Last October, a study was released as part of the North Lake Shore Drive redesign process that found Chicagoans ranked the creation of separate paths for walking and biking on the Lakefront Trail as their top priority for improving the shoreline. That same month, the Chicago Department of Transportation and the Chicago Park District kicked off the Fullerton Revetment project, a step in the right direction towards that goal.
The initiative is building 5.8 acres of new parkland along the lake, which will allow for the partial separation of pedestrian and bike routes at a spot that’s currently a bottleneck. The main goal of the $31.5 million endeavor, funded by the U.S. Army Corps of Engineers, the city, and the park district, is to replace the crumbling seawall as part of the larger Chicago Shoreline Protection Project, which launched in 2000. Since then, 19 of the 23 segments of that 9.5-mile, $500 million project have been completed, according to city officials.
The Fullerton initiative includes widening the strip of parkland along the Lakefront Trail by as much as several hundred feet via infill, creating a brand-new hump of land that’s sure to be a hit with sunbathers. The work will also pave the way for the renovation of the Theater on the Lake, a former tuberculosis sanatorium that Mayor Rahm Emanuel has promised to turn into a year-round destination for arts and culture.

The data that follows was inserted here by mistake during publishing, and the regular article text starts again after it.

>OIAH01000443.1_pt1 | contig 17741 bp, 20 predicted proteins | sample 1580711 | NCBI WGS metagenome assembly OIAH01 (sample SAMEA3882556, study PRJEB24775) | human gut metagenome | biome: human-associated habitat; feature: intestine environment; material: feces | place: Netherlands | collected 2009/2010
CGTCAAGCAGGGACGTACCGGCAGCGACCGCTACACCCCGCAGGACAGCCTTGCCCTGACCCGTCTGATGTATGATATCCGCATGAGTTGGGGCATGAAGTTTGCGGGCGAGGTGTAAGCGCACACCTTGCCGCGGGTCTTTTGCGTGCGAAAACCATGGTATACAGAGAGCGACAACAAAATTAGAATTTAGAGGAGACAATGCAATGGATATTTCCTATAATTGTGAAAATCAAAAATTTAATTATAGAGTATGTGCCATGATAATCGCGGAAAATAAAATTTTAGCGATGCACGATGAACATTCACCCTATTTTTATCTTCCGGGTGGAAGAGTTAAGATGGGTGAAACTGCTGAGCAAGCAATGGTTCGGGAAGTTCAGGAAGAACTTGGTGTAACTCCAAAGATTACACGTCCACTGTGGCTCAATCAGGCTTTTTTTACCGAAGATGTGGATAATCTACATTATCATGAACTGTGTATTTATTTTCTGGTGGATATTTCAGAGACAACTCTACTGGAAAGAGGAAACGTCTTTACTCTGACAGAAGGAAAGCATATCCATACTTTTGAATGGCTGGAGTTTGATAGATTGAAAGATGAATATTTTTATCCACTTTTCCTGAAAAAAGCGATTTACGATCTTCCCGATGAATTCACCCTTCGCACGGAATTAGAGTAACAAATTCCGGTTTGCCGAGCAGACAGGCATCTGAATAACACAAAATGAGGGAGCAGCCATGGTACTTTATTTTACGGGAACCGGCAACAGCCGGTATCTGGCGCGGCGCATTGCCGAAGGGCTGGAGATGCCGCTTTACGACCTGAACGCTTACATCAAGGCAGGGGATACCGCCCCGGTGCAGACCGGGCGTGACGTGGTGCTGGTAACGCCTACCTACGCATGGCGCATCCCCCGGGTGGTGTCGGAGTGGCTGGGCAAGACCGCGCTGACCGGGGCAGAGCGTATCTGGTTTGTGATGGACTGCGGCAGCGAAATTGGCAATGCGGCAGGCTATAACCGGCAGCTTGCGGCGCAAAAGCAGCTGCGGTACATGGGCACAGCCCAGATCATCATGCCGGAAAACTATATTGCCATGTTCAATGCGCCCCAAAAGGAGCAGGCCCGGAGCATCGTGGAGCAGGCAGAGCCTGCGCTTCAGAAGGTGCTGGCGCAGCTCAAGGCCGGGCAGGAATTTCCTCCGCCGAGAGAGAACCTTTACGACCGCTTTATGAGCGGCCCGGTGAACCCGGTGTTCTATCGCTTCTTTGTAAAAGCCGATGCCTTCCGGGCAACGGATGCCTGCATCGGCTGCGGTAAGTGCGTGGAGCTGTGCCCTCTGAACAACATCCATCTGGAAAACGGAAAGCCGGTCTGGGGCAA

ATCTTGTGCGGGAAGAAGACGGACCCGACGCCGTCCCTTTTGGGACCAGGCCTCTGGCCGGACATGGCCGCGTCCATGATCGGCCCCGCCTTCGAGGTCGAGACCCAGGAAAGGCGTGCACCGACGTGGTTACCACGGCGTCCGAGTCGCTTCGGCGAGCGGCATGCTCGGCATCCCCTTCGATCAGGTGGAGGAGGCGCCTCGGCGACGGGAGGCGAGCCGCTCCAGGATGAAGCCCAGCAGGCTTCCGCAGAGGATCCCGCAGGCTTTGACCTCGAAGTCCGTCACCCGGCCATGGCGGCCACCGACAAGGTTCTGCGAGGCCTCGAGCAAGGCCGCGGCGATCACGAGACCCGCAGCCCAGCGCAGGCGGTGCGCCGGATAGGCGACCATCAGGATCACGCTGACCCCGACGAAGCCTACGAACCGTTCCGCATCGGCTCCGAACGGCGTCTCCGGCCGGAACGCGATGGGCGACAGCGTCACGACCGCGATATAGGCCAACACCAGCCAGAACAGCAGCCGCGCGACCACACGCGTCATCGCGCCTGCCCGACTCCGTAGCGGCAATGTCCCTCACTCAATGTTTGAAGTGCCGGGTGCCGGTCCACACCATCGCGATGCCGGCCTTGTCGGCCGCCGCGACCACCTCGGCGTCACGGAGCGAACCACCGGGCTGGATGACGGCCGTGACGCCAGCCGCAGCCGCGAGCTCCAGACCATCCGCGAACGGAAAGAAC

Infill and revetment construction is slated for completion by November 30, and landscaping should be done by summer of 2016. Yesterday, CDOT engineer Carlene Walsh, the Fullerton project manager, and Steven Miskowicz from the R.M. Chin and Associates, which is overseeing construction, led a tour of the worksite. The general contractor is Walsh Construction – no relation to Ms. Walsh.
Right now, the area that will be the new land resembles a tropical lagoon. Workers are driving corrugated steel pilings as much as 45 feet into the lakebed to create a wavy wall of metal that will hold the infill in place, similar to what was recently done to create new land for the Chicago Riverwalk extension. A causeway of rock and gravel has been built to provide access for the heavy equipment used to install the metal enclosure.
The resulting “bayou,” currently occupied by water that’s a milky turquoise due to sediment, will be filled in with 80,000 cubic yards of rocks and sand. The rocks include special “armor stone” that will be shipped in from Wisconsin, but the sand will be dredged from the lake floor southeast of North Avenue Beach’s hook-shaped pier, starting in about a month. Read more…